I quit. I quit on average about three times a month. Sometimes I stay quit for months. Sometimes I stay quit for only hours. Sometimes I quit a particular project and sometimes I quit the whole gig.
The last time I quit was about two weeks ago. I was taking my morning walk and my mind drifted to how I feel differently about the current novel than I did about the last one when it was in progress. The narrative flow for the last one was like stepping into a rapid river. Once there, my job was to keep breathing. The new novel is an epistolary novel. It’s an interesting way to write. I can only deliver little tiny spyglass views of information to the reader each time I sit down, and I’m finding that there’s less opportunity to play with language. So I decided I missed narration too much and was going to abandon this project and start up with another character that intrigued me. I went to bed that night happy in this knowledge, and then I dreamed about the current characters. I dreamed about a pair of fringed gloves, and the young girl who is my protagonist trying to learn how to use a lariat, and I woke up and knew I had to continue with this book and I started again.
I have been thinking about this a lot lately, this tendency I have to quit. There’s power in quitting. It’s like releasing a pressure valve. I need to quit now and then to remind myself, that writing is a choice, that I am not chained to a desk, a computer, a screen, an imaginary world, or a character. If I don’t remind myself of this I start to feel like writing owns me, and that’s not the relationship I want to have with it. The relationship I want to have, the one I insist on, is one of mutual respect.
My writing and my characters have to know that I have other things going on, that I need breaks, I need the real world, I need to read sometimes, or watch TV, or cook. Mostly my writing and characters need to know that I am an expendable commodity. I do have limits. I do have needs. I do have things that are at least as important, and sometimes more important, than the book I’m working on.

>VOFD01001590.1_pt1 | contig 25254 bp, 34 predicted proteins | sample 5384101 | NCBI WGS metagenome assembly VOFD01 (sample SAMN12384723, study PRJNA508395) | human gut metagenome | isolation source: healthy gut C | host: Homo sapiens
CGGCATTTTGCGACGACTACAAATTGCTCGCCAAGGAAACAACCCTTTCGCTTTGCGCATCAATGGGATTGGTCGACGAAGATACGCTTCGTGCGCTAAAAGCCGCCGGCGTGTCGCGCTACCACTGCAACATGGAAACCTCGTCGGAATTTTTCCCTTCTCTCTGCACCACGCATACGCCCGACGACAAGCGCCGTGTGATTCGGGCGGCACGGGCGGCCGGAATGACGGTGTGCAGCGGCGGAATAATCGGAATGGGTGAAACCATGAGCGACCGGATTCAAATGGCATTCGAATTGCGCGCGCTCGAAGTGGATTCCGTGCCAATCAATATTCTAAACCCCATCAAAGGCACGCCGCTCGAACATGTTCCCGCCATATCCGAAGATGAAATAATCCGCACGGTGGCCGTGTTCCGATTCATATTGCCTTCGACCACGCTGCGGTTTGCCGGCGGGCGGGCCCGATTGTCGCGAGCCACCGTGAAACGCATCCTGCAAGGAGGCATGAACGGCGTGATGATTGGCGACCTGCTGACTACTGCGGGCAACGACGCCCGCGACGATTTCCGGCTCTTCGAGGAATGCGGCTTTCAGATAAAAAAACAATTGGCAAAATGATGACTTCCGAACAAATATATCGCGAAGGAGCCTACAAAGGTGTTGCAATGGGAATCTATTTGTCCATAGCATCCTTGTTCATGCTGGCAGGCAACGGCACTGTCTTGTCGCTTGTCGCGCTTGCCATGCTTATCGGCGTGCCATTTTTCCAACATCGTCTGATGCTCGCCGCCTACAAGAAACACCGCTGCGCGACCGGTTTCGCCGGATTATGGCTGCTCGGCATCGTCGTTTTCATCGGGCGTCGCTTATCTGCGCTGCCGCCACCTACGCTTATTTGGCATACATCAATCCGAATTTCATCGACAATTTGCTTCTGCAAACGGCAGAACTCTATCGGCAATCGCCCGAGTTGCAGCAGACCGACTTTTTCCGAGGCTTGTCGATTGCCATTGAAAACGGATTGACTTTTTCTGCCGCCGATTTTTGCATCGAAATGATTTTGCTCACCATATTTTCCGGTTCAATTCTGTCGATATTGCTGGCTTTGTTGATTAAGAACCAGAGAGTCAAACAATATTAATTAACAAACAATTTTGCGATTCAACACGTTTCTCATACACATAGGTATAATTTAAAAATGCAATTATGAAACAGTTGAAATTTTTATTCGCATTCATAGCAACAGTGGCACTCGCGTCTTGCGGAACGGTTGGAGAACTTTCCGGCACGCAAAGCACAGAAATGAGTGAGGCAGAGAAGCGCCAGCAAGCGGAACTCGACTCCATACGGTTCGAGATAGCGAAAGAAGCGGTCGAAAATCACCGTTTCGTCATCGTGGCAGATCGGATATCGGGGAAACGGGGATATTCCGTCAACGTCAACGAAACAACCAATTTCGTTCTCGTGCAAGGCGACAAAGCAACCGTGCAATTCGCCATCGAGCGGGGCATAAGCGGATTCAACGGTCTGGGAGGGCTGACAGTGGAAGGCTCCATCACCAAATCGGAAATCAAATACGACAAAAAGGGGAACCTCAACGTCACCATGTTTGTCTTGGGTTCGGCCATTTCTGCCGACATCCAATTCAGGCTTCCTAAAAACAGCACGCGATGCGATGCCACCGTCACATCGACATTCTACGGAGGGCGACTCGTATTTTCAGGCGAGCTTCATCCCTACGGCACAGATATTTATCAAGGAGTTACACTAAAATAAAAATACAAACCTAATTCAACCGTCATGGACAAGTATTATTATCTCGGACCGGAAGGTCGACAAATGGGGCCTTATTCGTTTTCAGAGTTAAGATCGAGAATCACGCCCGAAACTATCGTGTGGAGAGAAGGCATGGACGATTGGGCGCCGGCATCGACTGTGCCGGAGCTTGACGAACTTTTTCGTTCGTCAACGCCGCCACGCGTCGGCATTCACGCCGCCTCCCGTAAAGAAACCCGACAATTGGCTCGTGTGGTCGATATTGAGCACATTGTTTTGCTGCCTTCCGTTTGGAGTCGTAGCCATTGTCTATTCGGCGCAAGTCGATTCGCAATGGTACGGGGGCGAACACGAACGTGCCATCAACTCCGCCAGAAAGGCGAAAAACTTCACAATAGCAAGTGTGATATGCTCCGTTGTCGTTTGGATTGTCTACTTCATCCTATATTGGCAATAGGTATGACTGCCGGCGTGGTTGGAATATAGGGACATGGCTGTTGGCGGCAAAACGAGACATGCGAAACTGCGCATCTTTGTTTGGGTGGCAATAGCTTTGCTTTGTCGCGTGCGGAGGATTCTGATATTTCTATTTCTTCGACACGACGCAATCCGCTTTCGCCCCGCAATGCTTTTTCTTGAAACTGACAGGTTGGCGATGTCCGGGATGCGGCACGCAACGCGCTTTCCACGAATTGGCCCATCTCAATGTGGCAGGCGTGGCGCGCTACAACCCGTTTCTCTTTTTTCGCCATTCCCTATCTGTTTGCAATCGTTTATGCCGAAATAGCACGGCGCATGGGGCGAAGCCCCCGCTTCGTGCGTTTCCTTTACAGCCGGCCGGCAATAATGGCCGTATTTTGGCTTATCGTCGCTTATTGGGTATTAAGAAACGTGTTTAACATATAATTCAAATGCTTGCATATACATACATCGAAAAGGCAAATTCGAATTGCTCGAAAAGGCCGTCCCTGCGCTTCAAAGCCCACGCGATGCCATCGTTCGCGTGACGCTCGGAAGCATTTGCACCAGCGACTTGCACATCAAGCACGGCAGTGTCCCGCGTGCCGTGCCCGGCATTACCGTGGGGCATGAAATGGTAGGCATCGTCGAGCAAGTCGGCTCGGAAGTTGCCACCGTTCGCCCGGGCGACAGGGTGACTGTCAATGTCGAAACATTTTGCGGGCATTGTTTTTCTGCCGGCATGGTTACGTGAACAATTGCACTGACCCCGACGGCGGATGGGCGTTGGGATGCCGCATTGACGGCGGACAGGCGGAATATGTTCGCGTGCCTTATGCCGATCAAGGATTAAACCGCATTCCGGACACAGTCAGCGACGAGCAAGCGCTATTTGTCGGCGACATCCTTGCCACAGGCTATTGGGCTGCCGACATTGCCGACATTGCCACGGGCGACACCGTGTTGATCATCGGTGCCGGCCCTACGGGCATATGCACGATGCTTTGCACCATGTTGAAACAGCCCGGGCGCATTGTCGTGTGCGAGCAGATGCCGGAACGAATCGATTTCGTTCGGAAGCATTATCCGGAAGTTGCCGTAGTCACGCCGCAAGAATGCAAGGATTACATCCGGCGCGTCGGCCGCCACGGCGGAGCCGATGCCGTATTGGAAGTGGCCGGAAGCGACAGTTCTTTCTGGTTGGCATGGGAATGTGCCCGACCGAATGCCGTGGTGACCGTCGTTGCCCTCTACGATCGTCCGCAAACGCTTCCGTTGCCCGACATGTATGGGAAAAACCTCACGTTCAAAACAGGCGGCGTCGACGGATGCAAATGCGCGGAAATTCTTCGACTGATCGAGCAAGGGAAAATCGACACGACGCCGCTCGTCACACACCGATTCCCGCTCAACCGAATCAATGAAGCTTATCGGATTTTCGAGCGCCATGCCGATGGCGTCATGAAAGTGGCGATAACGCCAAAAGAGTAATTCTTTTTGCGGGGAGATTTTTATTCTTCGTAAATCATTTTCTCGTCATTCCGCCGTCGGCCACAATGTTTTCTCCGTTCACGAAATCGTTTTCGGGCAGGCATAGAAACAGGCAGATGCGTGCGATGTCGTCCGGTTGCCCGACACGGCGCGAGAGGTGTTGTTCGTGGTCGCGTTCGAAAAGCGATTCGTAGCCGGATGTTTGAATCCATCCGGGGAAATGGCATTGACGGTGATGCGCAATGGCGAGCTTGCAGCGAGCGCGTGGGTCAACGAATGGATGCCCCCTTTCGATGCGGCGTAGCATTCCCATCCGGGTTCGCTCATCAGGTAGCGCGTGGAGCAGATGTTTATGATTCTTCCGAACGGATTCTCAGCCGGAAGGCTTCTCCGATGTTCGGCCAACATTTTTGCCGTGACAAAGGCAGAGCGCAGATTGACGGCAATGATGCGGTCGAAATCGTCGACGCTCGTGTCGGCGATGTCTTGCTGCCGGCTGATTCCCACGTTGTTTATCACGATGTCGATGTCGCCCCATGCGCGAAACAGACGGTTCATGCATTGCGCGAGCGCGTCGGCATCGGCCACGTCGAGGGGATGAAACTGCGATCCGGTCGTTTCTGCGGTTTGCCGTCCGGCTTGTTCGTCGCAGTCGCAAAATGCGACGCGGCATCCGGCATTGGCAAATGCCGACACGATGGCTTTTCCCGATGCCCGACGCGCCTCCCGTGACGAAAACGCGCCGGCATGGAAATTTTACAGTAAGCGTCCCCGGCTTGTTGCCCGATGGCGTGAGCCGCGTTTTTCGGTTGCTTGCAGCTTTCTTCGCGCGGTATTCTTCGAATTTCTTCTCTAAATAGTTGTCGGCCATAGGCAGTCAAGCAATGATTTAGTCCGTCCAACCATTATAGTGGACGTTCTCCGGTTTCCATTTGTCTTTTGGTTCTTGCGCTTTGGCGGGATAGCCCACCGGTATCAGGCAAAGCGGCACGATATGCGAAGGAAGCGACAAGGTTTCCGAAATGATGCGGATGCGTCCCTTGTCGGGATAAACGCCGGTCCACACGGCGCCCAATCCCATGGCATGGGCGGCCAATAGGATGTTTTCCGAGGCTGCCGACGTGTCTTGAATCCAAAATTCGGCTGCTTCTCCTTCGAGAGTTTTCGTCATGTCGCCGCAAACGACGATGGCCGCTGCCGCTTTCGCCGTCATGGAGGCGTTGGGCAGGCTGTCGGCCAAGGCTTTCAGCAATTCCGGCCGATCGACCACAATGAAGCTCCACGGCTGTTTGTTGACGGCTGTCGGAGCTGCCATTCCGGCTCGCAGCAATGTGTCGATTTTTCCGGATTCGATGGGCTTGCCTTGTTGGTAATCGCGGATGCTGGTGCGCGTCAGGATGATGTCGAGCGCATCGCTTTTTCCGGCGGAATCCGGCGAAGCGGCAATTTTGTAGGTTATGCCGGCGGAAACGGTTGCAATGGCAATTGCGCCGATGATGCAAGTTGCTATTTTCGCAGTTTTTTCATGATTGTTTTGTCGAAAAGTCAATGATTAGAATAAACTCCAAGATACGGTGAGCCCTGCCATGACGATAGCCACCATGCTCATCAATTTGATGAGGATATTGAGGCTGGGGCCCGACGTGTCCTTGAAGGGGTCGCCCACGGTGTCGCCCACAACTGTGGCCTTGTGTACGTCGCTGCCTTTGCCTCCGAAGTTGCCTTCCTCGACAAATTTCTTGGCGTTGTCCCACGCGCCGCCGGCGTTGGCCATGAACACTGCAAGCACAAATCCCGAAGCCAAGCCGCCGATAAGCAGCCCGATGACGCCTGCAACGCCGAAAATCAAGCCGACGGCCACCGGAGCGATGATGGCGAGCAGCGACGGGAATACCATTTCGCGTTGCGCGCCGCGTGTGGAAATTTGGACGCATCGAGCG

In return for that, I try to respect my characters and their stories. I don’t “play god.” I don’t make things up. I listen and am lead intuitively into the places I need to go in order to pull this one off.
Some characters are quieter than others. Persy, of the previous book, wasn’t quiet or illusive. He wasn’t loud, but he was strong and sure of himself, and that made me sure of his voice and the story. The characters in the epistolary novel have been like shadows from lace. I wasn’t really sure if they were there. It wasn’t until I quit, that they really asserted themselves through that dream, and then in the work.
No matter what the relationship, one thing that keeps it healthy is the knowledge that it will end. It’s knowing that it’s ephemeral that gives it such sacredness. This is true for writing too. Even if I don’t quit the process of writing a particular story, the relationship with my characters will be over at some point. When I finish a book I can feel them leaving. I feel the point of departure. No one ever prepared me for the sorrow I feel at the completion of a project. No one could. But I expect it now. I know it’s going to be sad. And if I feel, in the midst of writing, that it’s just not working out, or worth it, I quit. Sometimes I return, and sometimes I don’t.